What Is Prepackaged Bankruptcy?

A prepackaged bankruptcy is a plan for financial reorganization that a company prepares in cooperation with its creditors that will take effect once the company enters Chapter 11. The aim of a prepackaged bankruptcy—which must be voted on by shareholders before the company files its petition for bankruptcy—is to save expenses and shorten the turnaround time to emerge from bankruptcy.

Key Takeaways

  • A prepackaged bankruptcy is a strategy to emerge from bankruptcy by negotiating with creditors in advance of Chapter 11 proceedings.
  • The goal of such a plan—which must be approved by shareholders and a court—is to speed up the overall time a company is under bankruptcy protection.
  • Some creditors, however, may take advantage of being forewarned of an imminent bankruptcy and become uncooperative, undermining the goal of being prepackaged.

How Prepackaged Bankruptcy Works

The idea behind a prepackaged bankruptcy plan is to shorten and simplify the bankruptcy process in order to save the company money in legal and accounting fees, as well as the amount of time spent in bankruptcy protection. A proactive company in distress will notify its creditors that wish to negotiate terms of bankruptcy before it files for protection in court.

These creditors—lenders, inventory suppliers, service providers—naturally do not like the distressed situation of the company, but will work with it to minimize time and expenses associated with bankruptcy reorganizations. Creditors are more likely to be amenable during the negotiations to rework terms since they will have a voice before the bankruptcy filing. The alternative would be a surprise and then a scramble to deal with the delinquent debtor with more uncertainty about how long the process will take.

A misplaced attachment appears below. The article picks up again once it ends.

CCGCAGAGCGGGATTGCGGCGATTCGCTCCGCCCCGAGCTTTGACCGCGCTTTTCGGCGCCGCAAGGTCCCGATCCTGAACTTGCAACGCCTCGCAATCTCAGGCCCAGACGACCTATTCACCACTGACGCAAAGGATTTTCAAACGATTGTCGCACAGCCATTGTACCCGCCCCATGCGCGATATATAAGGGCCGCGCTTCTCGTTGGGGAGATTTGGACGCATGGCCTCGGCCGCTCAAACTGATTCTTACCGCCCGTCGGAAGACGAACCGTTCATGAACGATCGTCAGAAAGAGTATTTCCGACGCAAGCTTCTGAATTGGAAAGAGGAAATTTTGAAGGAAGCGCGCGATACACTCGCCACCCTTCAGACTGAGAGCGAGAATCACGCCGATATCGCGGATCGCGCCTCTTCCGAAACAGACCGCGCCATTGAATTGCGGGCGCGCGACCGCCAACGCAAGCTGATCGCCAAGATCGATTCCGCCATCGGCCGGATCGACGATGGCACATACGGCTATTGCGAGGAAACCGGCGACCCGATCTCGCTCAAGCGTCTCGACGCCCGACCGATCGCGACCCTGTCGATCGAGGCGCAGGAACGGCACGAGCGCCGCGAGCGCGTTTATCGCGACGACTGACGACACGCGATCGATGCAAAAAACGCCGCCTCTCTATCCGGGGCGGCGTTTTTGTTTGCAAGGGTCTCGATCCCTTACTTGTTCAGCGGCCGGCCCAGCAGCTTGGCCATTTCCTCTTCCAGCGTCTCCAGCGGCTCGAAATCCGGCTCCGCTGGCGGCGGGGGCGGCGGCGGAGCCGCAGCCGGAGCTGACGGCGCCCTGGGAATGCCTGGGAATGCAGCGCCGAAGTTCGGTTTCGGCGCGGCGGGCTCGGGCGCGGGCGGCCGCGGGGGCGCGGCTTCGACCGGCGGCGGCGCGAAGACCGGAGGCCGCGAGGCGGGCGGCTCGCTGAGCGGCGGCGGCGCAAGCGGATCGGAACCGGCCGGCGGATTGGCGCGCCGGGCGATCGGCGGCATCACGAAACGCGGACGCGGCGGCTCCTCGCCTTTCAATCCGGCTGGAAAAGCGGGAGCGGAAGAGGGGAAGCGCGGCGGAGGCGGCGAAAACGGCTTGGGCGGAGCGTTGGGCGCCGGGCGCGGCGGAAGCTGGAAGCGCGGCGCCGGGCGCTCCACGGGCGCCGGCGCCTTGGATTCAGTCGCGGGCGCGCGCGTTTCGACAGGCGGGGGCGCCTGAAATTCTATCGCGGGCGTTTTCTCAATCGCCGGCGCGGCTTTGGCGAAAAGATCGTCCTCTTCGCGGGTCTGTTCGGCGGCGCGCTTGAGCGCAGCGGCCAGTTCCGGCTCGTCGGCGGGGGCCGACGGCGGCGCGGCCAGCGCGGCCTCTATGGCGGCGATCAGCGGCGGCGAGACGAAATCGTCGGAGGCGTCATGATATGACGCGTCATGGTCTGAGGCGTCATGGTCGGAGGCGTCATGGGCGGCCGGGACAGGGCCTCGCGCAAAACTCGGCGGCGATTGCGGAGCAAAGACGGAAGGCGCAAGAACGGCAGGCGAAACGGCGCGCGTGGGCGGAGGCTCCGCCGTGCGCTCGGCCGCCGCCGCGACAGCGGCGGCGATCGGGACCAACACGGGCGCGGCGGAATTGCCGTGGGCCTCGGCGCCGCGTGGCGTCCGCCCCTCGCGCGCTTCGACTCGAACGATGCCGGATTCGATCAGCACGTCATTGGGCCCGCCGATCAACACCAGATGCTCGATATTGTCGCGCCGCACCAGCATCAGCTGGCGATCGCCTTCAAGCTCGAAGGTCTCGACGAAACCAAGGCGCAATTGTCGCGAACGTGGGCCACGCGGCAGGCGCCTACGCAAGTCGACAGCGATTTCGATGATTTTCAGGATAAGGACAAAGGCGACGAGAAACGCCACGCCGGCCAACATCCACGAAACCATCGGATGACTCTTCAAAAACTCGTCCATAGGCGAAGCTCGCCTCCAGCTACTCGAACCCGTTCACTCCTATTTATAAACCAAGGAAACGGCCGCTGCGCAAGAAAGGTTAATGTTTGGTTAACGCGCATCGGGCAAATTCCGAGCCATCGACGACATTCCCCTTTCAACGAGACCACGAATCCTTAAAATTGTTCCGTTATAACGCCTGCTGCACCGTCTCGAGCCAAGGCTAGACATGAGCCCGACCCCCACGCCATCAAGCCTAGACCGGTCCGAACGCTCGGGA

A company and its creditors can expect a resolution within a much shorter time frame under a prepackaged bankruptcy than a conventional one. Three to nine months is typical. The sooner the company can emerge from bankruptcy, the sooner it can implement its reorganization in an attempt to return to healthy business operations.

The Coronavirus Aid, Relief, and Economic Security (CARES) Act, signed into law March 27, 2020, raised the Chapter 11 subchapter V debt limit, which was designed to make bankruptcy easier for small businesses. The limit was raised to $7.5 million from $2.7 million, applies to bankruptcies filed after the CARES Act was enacted, and sunsets one year later.

Advantages and Disadvantages of Prepackaged Bankruptcy

As mentioned above, the advantages include saving expenses and time. The process of entering and exiting Chapter 11 is smoother, with creditors on board with a reorganization plan beforehand. In addition, the company can avoid some of the negative publicity that results from a longer drawn-out bankruptcy process involving creditors fighting for their claims.

A prepackaged bankruptcy does have a major risk, however. If a creditor knows that a bankruptcy filing is imminent, it may take an aggressive stance in collecting from the company before the Chapter 11 filing. This may upset the intended cooperative nature of prepackaged bankruptcy negotiations. Others may follow suit, causing more financial stress on the company.


The number of shareholders needed to approve a prepackaged bankruptcy plan before it can be implemented.

Real World Examples of Prepackaged Bankruptcies

Retailers Neiman Marcus and J. Crew filed for Chapter 11 bankruptcy protection with prepackaged plans in May 2020, following the lockdown during the economic crisis. Both were already saddled with major debt from leveraged buyouts before the lockdown hit and exacerbated the situation. Each continues to operate while prepackaged plans are implemented to reduce their debt burden.